Over the years I’ve audited well over one hundred Ammonia Refrigeration Process Safety (PSM / RMP) programs and one of the things that I always try and remember during the audit is something called the “Anna Karenina” principle. The first line in that Leo Tolstoy novel is:
“All happy families are alike; each unhappy family is unhappy in its own way.”
Put another way: Success requires certain key factors are addressed. Meeting those requirements means that those successful systems will be similar to other successful systems. For Process Safety programs, there are many key factors to success, but I think they all boil down to three main categories:
- Does the facility have a written Process Safety Program that (on paper) meets the safety & compliance requirements of the law, the process, and the people, in a manner that meets the business needs of the company? If so;
- Is the written Process Safety Program implemented as written? If so;
- In the actual day-to-day process, does the written Process Safety Program as implemented address the safety & compliance requirements of the law, the process, and the people, in a manner that meets the business needs of the company adequately?
I often call this the “Three Levels of Compliance.” Shown in a flowchart:
While there are nearly infinite ways a Process Safety program can fail, but ALL successful programs will pass these three levels of compliance checks. Understanding this concept will help you be a better auditor, but it can also help you be a better implementer!
In Auditing, how does this work in practice?
Let’s look at an example of an identified deficiency of rusted pipe found during the walkthrough portion of an audit. Note, we’ve kind of started at the 3rd level of compliance here because we’ve found a problem in the field and therefore know that the plan as implemented isn’t adequate!
First-pass question concerning written plan could include:
- Are there written instructions on their inspection frequency and acceptable conditions?
- Is there a written plan on training to perform these inspections?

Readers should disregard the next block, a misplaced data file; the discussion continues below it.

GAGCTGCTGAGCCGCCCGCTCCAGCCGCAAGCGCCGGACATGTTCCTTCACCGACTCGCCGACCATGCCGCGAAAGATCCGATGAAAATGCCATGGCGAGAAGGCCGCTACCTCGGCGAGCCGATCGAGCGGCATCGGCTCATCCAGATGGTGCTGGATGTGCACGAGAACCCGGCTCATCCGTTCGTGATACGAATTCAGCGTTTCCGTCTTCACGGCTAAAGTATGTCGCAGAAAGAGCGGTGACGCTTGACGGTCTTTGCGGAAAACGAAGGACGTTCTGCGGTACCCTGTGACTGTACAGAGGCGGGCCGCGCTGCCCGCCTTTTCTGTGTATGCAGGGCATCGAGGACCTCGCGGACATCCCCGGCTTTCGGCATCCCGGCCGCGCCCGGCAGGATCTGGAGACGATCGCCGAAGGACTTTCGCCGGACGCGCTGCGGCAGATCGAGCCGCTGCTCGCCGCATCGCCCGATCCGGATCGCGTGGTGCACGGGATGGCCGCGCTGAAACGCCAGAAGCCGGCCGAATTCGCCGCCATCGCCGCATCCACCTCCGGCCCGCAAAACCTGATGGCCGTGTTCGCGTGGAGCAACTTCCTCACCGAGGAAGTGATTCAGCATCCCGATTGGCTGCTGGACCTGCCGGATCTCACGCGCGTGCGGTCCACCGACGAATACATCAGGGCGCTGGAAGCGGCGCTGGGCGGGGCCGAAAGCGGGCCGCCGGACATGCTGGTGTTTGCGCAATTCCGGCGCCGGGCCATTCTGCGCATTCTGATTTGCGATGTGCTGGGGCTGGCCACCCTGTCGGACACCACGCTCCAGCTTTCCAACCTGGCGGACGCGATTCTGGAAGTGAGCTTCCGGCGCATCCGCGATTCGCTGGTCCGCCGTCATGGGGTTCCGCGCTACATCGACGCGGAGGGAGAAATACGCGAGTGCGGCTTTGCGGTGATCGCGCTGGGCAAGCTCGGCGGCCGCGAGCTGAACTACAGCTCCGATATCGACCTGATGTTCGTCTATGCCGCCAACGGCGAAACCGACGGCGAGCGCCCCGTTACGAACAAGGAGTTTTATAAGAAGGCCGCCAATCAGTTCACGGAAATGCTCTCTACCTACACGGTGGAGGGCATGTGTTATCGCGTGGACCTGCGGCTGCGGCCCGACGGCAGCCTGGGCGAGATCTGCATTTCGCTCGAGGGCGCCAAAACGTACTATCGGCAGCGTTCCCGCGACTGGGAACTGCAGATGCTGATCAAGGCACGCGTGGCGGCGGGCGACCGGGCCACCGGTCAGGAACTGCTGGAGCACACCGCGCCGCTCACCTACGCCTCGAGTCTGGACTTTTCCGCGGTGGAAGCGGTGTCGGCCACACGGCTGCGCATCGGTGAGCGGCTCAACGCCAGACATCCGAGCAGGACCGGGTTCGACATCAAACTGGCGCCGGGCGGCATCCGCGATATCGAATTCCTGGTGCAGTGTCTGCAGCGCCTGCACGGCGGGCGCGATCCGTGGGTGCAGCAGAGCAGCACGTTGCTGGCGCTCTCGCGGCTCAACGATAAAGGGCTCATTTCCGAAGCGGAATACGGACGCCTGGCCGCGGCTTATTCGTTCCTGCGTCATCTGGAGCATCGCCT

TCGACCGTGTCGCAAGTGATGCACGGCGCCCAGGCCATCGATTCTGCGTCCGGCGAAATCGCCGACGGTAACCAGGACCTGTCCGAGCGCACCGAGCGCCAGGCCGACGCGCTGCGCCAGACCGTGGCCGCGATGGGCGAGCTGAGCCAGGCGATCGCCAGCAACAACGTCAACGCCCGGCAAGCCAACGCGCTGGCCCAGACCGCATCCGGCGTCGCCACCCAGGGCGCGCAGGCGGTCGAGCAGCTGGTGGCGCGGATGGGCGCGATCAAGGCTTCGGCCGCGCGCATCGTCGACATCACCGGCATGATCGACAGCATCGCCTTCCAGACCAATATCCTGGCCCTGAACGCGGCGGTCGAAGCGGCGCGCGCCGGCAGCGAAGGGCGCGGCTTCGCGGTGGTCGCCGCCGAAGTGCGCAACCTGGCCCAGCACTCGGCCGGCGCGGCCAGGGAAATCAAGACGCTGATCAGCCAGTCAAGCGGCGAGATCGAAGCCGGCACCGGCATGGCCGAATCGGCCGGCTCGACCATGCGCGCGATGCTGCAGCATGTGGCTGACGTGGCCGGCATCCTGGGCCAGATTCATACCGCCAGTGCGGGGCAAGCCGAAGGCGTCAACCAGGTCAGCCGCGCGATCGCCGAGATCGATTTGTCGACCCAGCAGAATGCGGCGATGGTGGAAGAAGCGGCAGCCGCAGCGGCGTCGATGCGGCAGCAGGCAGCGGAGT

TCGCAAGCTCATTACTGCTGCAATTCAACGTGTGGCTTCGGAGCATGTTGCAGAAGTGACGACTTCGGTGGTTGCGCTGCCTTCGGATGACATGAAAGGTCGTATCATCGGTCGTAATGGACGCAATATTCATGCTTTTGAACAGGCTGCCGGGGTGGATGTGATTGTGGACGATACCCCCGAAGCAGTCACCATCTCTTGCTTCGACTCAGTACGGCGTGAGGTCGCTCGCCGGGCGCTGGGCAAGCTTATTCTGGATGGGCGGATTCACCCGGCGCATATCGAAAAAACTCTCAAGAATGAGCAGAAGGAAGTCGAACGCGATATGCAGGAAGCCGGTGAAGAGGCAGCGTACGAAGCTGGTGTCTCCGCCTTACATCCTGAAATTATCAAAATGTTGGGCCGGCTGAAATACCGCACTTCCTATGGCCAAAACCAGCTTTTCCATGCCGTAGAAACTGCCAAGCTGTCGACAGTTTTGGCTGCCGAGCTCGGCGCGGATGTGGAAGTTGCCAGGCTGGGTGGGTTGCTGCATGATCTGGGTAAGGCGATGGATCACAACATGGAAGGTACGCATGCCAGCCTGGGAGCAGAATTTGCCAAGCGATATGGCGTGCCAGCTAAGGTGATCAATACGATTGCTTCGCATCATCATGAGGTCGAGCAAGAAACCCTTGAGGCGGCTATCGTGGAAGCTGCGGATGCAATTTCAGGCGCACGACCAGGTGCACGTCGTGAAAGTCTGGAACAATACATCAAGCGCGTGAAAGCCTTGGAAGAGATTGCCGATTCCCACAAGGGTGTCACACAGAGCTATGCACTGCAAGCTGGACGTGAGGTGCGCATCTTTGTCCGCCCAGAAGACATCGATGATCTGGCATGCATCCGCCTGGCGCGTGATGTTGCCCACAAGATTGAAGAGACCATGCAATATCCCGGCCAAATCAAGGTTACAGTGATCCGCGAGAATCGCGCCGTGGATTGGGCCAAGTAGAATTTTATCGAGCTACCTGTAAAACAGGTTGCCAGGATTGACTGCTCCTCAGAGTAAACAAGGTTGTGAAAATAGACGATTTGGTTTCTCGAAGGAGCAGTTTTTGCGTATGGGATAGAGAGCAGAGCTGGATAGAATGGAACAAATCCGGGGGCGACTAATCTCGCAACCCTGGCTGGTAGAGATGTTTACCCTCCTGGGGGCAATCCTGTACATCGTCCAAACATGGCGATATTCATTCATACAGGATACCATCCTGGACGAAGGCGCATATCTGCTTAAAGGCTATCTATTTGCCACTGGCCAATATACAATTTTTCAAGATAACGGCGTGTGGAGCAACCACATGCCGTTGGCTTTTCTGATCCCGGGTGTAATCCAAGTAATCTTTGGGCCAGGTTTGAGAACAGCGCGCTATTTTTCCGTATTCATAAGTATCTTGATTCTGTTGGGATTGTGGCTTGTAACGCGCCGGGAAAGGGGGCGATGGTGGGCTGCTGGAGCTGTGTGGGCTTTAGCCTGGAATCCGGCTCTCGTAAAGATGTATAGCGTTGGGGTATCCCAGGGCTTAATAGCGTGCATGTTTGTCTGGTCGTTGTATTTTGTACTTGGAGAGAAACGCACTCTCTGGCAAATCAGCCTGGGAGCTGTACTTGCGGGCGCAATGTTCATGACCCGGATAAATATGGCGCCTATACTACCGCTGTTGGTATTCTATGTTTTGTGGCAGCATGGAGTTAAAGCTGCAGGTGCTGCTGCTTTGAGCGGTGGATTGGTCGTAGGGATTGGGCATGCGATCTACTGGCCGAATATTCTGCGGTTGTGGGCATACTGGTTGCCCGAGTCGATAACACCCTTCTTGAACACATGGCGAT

- Does the written Mechanical Integrity Plan address these specific pipes?
The answers to these questions will help you define a finding / recommendation to improve the program.
Second-pass questions concerning implementation could include:
- Is the written Mechanical Integrity Plan that addresses these pipes being conducted when it is scheduled to be?
- Are the written instructions being followed?
- Was the inspector trained in accordance with the written plan?
Again, if the answers to these questions may prompt a finding / recommendation to improve the program. If you have a written MI plan and you are implementing it, but you still have rusting pipes; then you need to fix either the plan or your implementation of it!
How can this concept help me be a better implementer?
Your Process Safety Program is, by its very nature, artificially bringing order to chaos. Because of Entropy, we know that all systems and processes will eventually decline into disorder and fail. This decay happens with no effort on your part but, with effort, it can be thwarted.
Ultimately. I believe the only way to continuously, sustainably maintain your Process Safety Program is by forcing a feedback loop. A feedback loop is where you ensure that the output of a system is routed back to the input of the system. In our earlier worked example, we need to ensure that the output (physical condition, daily practices, etc.) of the system is routed back to the input (written plan and implementation of it) so we can know how well the system is performing and make changes as needed.
When it comes to the mechanical world, there is no better feedback loop that actual inspections and tests. If it is properly designed, your Mechanical Integrity program should be providing this information. Your team needs to understand that (no matter how small) every single deficiency you find, or breakdown that you have, is a sign that your plan can be improved.
When it comes to the operation of the system (policies, procedures, etc.) your PSM team is supposed to be providing this feedback. I say “supposed to be” because more and more I see that this important feedback loop is not being properly utilized. For more information on what the purpose of a PSM team is and what it should do see this earlier article: What is the purpose of a PSM Team?